H: Honestly, it was plan B. I originally was going to try and adapt a short story I had written years earlier because I wasn’t sure if I had the time to fill out an original story. It was about an astronaut explorer and her robot who went to look for life on alien planets, but the astronaut got disillusioned because she never found anything impressive. Her robot eventually tried to cheer her up because it had learned from her original optimism and spirit of adventure as part of the AI learning process.
I ditched that idea because I realized I’d need too many assets, which was relatively more of an issue for a single person with little technical prowess, and also I’d come up with my own new idea based on some medical experiences I’d had. It flowed out pretty easily and I could see from the start there was a clear arc there I could use to express my writing well in the short game length. The good thing about visceral, disturbing language is that it definitely sticks in your mind well after you read, and a lot of the popular VNs with horror elements understand this- freaking someone out is a good way to make them remember you.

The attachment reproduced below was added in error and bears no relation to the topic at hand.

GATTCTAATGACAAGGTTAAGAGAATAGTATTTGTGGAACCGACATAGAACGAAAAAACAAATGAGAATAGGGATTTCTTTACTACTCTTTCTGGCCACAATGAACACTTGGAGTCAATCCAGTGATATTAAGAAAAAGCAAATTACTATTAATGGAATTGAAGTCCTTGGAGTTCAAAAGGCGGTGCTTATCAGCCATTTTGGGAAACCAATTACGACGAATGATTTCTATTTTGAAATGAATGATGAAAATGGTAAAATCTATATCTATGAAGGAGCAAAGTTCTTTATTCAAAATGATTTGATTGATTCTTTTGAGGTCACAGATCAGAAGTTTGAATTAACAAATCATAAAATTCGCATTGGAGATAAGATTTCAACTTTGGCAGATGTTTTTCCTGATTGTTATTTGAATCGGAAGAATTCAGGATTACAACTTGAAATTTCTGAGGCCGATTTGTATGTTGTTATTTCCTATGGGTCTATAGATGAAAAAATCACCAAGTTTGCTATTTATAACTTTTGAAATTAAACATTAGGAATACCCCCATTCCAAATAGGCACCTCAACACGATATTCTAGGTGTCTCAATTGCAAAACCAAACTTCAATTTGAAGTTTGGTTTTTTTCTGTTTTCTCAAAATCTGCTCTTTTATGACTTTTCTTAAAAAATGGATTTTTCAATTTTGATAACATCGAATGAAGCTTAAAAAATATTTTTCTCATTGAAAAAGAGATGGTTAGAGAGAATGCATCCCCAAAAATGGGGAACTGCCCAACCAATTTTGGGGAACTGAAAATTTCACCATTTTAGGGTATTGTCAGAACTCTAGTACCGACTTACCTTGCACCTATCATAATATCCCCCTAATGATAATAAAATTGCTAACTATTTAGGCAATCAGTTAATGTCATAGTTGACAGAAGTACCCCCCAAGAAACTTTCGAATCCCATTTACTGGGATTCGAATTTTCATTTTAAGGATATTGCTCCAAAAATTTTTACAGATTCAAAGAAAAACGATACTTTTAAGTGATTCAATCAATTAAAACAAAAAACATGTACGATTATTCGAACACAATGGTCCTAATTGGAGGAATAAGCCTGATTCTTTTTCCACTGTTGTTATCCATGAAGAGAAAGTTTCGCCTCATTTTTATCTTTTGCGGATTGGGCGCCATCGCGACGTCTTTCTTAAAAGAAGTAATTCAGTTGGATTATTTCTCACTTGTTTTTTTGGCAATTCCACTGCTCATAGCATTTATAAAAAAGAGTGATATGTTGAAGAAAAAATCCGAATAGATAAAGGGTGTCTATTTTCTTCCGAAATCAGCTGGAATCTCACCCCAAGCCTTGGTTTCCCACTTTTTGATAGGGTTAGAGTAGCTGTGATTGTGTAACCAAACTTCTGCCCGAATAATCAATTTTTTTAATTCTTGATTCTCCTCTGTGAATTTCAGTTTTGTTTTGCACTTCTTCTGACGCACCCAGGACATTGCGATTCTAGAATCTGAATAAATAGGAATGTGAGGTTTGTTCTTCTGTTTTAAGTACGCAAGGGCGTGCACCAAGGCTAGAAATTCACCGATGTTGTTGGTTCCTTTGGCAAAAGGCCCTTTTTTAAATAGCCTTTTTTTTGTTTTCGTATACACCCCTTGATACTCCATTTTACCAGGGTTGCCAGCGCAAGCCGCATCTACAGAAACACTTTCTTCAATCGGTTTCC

I didn’t honestly care if it was an unusual entry for the Yuri Game Jam because I think sticking out with a weird story is fine. It’s all labelled on the game page and I’m not charging money. Also, I was mostly just trying to see if I could deliver at all at that point. I’m glad people liked it!
PL: Then came Spellbroken with its unusual, semi-totalitarian setting and the prevalent theme of witch hunts. Could you tell a bit on how this story came to be/what was your work process like?